The Oakhill project is an environmental hub in the middle of the dense Canadian forests. Designed by Matiére Premiére Architecture, in conjunction with a partner firm, Nu Drōm built an upscale one-family residence located in the dense forest municipality of Bromont. Built to blend in with its natural surroundings, a dense maple forest, the house faces east on a gentle slope. There are areas of wetlands to the east that form natural clearings, while rocky outcroppings to the west create steeper slopes.

Despite having only one floor, the residence blends into the forest canopy upholding a light roof in a subtle but strong structure rooted in the gently sloping terrain. There is a sloping roof that regulates sunlight and shade in a visually appealing architecture. It is the space in which a building is realized, serving as a threshold between nature and a sanctuary that blends with architecture.


Architects try to blur the boundaries between architecture and nature by arranging interior spaces that blend with the natural environment. The architectural layout includes an open concept living room that extends towards the master bedroom. At night, the curtains offer privacy and a warm atmosphere. The landscape follows the site’s natural gradient, leading to a second level featuring an outdoor fire pit. There is also a smaller swimming pool located close to the house to minimize environmental impact, creating a visual link with the wetland area.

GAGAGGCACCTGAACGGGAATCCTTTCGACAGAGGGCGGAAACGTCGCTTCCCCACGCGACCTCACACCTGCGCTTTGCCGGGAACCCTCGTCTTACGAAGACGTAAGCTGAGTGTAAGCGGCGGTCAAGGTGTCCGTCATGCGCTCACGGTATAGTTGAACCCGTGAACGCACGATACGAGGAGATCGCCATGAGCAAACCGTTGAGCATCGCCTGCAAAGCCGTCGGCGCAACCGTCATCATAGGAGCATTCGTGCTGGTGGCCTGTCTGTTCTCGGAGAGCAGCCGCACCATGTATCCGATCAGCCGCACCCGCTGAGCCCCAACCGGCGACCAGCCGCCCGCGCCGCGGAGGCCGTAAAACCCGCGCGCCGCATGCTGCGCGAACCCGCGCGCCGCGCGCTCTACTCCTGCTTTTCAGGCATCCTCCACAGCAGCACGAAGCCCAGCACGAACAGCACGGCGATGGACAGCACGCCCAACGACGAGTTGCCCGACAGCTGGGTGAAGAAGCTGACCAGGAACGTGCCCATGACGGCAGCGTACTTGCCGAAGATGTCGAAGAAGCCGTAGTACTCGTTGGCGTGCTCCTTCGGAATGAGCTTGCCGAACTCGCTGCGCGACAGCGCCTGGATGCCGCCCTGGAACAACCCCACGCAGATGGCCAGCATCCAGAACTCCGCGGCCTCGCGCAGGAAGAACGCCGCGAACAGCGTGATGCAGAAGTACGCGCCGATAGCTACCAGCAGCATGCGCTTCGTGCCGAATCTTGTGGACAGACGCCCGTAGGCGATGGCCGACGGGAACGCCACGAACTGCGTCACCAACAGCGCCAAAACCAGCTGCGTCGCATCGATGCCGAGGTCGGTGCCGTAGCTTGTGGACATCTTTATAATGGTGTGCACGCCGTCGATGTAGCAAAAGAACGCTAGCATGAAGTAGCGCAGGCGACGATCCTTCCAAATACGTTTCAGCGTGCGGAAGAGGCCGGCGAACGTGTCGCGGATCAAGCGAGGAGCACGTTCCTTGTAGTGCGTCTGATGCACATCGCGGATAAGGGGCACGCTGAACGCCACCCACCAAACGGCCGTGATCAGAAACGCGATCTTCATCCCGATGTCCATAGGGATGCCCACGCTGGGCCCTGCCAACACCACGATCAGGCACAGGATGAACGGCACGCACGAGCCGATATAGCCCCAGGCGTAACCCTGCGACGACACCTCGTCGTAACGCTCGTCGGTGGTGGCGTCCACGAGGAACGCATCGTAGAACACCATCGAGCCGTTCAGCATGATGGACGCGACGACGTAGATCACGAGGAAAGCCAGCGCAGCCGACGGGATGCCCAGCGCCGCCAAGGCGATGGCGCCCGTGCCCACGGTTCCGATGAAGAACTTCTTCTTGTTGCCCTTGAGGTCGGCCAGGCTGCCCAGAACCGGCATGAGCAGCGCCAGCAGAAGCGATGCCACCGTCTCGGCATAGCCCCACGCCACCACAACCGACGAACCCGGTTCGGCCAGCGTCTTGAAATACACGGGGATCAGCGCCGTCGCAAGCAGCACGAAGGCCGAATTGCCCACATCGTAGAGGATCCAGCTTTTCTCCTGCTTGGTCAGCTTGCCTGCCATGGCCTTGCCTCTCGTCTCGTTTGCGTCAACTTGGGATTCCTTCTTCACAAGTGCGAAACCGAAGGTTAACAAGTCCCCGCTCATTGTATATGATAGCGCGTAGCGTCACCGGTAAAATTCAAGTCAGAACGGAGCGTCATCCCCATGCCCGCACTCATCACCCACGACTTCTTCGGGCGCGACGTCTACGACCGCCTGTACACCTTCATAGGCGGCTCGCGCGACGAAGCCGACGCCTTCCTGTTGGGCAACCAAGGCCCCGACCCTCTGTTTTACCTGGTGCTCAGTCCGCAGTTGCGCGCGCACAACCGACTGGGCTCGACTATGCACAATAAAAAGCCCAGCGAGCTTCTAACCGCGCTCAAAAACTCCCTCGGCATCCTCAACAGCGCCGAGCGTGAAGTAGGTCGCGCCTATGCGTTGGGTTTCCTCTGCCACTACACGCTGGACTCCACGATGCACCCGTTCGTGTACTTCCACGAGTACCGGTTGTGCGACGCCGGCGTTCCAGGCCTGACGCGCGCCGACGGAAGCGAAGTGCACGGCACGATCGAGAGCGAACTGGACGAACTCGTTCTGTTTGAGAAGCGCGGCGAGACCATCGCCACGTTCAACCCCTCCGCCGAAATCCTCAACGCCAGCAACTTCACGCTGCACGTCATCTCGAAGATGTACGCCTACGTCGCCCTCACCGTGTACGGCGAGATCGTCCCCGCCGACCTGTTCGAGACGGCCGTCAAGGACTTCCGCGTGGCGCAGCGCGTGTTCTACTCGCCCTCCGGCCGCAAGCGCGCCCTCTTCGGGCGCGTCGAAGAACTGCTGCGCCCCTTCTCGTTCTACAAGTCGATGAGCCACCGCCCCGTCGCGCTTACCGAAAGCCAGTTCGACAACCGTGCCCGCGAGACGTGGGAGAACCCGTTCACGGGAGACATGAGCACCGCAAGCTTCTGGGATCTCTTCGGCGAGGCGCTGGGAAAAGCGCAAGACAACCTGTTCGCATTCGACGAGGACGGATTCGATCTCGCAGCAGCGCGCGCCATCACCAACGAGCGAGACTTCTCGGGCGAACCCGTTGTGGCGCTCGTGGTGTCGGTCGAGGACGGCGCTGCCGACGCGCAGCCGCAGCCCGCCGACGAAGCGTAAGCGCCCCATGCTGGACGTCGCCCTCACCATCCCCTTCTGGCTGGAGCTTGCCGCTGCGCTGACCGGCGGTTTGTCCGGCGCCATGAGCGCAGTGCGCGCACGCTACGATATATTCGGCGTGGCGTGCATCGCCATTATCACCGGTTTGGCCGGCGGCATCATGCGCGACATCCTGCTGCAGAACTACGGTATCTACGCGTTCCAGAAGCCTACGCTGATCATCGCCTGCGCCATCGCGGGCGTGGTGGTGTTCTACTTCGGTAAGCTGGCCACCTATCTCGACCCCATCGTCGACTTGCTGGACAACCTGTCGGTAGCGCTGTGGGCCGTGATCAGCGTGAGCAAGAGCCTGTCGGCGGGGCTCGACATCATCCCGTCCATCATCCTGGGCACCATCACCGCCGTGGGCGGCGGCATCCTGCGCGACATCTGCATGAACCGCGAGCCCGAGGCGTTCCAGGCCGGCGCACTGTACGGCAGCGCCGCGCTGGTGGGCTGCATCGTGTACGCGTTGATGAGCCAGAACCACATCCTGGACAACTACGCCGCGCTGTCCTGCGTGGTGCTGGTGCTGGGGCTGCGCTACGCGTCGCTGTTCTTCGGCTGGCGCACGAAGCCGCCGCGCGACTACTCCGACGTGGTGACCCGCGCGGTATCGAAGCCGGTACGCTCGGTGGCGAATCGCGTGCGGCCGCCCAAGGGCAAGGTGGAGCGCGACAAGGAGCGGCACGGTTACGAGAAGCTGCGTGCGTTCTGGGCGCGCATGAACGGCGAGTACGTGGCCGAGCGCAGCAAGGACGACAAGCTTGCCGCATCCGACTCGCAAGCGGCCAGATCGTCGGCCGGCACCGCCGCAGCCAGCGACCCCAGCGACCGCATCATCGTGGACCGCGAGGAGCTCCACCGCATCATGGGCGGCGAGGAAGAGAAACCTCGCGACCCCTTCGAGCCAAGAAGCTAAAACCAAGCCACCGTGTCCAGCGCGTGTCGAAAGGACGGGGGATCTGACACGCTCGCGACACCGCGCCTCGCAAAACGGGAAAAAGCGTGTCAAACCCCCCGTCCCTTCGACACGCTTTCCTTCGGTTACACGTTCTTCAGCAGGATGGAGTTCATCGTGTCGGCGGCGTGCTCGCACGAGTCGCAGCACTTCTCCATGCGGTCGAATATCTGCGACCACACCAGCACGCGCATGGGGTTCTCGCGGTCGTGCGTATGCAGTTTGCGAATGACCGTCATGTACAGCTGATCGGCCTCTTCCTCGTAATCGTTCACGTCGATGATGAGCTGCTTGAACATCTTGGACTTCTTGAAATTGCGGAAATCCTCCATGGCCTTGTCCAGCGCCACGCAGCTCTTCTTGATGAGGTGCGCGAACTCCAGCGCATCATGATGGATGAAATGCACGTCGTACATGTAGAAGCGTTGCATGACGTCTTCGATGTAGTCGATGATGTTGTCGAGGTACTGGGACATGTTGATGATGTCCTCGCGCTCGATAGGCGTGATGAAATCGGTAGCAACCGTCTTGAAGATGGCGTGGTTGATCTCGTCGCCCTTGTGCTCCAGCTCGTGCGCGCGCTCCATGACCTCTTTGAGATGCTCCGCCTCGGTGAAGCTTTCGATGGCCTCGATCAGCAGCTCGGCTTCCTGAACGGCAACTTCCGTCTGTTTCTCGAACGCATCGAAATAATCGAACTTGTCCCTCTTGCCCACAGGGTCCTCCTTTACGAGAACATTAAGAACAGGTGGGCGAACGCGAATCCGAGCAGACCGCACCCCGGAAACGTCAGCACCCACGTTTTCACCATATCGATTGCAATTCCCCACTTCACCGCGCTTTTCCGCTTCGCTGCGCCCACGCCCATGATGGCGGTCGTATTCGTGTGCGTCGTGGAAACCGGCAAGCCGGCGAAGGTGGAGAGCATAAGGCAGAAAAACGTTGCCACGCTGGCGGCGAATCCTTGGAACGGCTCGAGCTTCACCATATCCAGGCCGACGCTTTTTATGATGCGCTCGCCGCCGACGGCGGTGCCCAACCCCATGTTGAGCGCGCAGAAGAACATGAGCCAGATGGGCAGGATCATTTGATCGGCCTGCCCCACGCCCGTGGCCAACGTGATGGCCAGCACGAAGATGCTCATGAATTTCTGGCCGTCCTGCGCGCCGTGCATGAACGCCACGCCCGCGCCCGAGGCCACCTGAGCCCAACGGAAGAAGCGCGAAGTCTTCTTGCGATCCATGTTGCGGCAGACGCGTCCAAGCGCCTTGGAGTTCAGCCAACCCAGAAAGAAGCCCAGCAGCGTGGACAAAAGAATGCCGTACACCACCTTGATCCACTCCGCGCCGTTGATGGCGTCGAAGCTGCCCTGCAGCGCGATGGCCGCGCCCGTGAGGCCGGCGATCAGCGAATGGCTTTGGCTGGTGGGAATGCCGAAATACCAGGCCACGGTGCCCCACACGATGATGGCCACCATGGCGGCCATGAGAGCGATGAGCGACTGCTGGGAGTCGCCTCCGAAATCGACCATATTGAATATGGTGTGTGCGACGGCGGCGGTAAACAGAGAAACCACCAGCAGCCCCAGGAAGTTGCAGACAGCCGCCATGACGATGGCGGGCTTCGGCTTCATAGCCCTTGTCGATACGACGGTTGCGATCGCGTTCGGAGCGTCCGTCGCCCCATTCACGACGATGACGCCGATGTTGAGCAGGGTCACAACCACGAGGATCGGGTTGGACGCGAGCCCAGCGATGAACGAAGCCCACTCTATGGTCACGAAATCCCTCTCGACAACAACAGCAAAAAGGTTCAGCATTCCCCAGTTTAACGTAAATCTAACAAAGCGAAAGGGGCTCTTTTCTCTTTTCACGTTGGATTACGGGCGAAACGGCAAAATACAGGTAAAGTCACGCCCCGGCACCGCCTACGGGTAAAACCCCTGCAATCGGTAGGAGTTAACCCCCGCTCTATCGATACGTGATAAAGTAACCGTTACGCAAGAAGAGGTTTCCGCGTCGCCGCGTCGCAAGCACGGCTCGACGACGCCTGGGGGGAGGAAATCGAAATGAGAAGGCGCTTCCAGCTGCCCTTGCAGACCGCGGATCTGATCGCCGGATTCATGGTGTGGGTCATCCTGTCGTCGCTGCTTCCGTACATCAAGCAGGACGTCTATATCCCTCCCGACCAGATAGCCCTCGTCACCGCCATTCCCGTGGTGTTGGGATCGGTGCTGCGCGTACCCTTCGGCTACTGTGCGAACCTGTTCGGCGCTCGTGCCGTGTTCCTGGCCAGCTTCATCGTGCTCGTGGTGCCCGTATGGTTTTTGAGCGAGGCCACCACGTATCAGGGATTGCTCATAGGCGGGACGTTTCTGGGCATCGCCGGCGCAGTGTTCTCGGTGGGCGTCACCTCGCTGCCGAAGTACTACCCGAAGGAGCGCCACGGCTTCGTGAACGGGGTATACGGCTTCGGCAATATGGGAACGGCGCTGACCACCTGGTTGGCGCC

The Oakhill house concept takes advantage of the site’s gentle slope to subtly elevate interior spaces, creating an open feeling with expansive views of the forest. It is this concept that harmoniously blends the home with its natural environment, creating a transition between indoor and outdoor. Designers want occupants to experience the gradual development of a refined interior space, from the living room to the lush forest.














architect: Matiére Premiére Architecture

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